Surviving Utopia: Jim Jones and Peoples Temple

Surviving Utopia: Jim Jones and Peoples Temple

by Timothy Oliver Stoen


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"Surviving Utopia" is a more autobiographical, less "academic," version of "Love Them to Death," published in March 2017, which Publishers Weekly calls "Stoen's deeply moving memoir."

In that book I focused centrally on Jim Jones through 14 stages, as I experienced them. Here, I focus on myself in seeking, defending, opposing, and surviving utopia. I add my early years, and my reflections on the whole experience--psychological, political, and religious.

On January 1, 1970, I joined Peoples Temple, led by Jim Jones, to create a utopia.

On November 18, 1978, the utopian Jim Jones and his Peoples Temple became the operative causes of what pollster George Gallup called the "Jonestown story."

The "Jonestown story," he said, was "the most widely followed event of 1978."

The purpose of this book is to give an insider's personal account of that story, to share what it was like to have a dream smashed by that story, and to express deep gratitude for surviving-through no merit of my own-that story.

I was the attorney, enemy, and post-mortem target of James Warren Jones who, on November 18, 1978, in Jonestown, Guyana, South America, unleashed-in the name of "love"-terror and death. 918 people would die that day.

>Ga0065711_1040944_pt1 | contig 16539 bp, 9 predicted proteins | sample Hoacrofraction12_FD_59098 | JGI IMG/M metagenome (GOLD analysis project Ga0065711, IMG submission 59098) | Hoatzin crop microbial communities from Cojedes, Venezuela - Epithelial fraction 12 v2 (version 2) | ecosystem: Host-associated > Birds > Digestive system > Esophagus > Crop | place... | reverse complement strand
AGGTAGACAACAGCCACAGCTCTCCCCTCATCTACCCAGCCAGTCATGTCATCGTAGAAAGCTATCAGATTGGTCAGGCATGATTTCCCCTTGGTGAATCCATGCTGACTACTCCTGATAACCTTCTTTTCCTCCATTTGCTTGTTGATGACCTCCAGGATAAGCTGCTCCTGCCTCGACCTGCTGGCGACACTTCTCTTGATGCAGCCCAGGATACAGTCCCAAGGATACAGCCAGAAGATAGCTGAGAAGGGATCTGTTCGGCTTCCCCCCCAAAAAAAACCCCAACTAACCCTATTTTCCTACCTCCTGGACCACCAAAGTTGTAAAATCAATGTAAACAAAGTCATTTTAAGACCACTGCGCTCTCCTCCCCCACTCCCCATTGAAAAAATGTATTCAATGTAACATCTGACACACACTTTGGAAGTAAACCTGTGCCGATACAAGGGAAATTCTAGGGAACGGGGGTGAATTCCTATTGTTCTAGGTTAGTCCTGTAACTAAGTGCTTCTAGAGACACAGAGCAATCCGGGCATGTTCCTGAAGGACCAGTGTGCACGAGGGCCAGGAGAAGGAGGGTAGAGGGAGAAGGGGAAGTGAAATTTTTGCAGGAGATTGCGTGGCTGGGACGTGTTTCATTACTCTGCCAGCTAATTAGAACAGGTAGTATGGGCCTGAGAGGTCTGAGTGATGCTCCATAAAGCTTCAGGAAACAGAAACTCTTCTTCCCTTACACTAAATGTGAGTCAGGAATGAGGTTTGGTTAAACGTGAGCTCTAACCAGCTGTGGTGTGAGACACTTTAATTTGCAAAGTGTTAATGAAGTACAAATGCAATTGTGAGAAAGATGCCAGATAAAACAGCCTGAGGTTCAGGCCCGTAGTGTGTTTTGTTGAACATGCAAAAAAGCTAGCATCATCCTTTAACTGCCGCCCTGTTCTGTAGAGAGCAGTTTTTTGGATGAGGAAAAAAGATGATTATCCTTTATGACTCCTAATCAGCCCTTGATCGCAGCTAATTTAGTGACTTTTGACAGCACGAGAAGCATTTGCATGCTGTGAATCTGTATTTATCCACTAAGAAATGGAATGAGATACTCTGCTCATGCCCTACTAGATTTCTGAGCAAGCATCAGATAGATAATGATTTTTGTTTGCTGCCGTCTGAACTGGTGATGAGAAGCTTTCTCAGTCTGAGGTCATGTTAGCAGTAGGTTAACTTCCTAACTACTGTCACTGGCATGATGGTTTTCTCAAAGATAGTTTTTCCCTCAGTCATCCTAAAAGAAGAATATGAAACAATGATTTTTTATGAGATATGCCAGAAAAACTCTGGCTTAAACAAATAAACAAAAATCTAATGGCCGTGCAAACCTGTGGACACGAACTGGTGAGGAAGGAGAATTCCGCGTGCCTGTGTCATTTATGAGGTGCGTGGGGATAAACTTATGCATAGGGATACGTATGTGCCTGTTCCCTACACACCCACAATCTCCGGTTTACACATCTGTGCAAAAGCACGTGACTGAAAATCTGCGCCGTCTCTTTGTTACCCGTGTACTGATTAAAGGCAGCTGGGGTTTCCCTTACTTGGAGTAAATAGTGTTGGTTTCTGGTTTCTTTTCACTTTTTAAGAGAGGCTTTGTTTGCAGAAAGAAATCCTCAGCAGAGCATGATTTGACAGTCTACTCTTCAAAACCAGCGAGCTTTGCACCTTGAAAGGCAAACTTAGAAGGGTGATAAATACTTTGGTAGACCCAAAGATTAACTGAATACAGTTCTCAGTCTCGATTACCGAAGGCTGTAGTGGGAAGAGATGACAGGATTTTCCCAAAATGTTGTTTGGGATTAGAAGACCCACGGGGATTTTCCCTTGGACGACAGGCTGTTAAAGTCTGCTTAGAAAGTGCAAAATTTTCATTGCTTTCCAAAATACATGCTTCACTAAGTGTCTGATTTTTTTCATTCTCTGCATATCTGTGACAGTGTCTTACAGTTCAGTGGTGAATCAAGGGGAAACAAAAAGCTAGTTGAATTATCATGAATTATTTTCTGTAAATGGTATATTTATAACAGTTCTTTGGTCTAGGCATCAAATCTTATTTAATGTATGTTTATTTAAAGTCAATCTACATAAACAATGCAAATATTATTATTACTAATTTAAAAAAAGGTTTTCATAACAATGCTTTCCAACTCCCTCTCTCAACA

This ordinary man, Jim Jones, who had an extraordinary rhetorical talent for capturing the souls of kind and decent people, got them to assassinate a US congressman and, incredibly, got them-by the hundreds-to line up and kill themselves and their children.

That evening, as my wife Grace and I lay benumbed, on a floor in the Pegasus Hotel in Georgetown, Guyana, we knew in n our hearts that one of those victims would be our beloved six-year-old son, John Victor Stoen.

"The CIA would have to acknowledge," says Stanford psychology professor Philip Zimbardo, "that Jones succeeded where their MK-Ultra program failed in the ultimate control of the human mind."

My seeking of utopia began on a Sunday afternoon-August 17, 1969-as I was leaving Black Panther headquarters in San Francisco.

I proceeded to make three serious errors leading me into Peoples Temple. They were: anger, the ideology of "total equality," and pragmatism.

My defending of utopia commenced on March 2, 1970, when I moved from Berkeley to Redwood Valley to cast my lot with Peoples Temple, and became the "county counsel" for Mendocino County and a pro bono lawyer for Jim Jones.

Making Peoples Temple into a showcase model of total equality became a passionate dream. For seven years I aggressively defended Peoples Temple as a true utopian enterprise.

During that time Jones became what the Washington Post would later be calling a "West Coast power."

My opposing of utopia commenced on February 16, 1977, when I left my job as Head of Special Prosecutions for the San Francisco District Attorneys Office to go live in Jonestown with John Victor.

His mother, Grace, was threatening a custody suit, and I had made a promise to protect Jones's paternity access to the child based on a false belief that he was the biological father.

On November 18, 1977, I testified in court against Jones. I then went to Guyana to enforce our custody order against Jones, but the government was wired in his favor.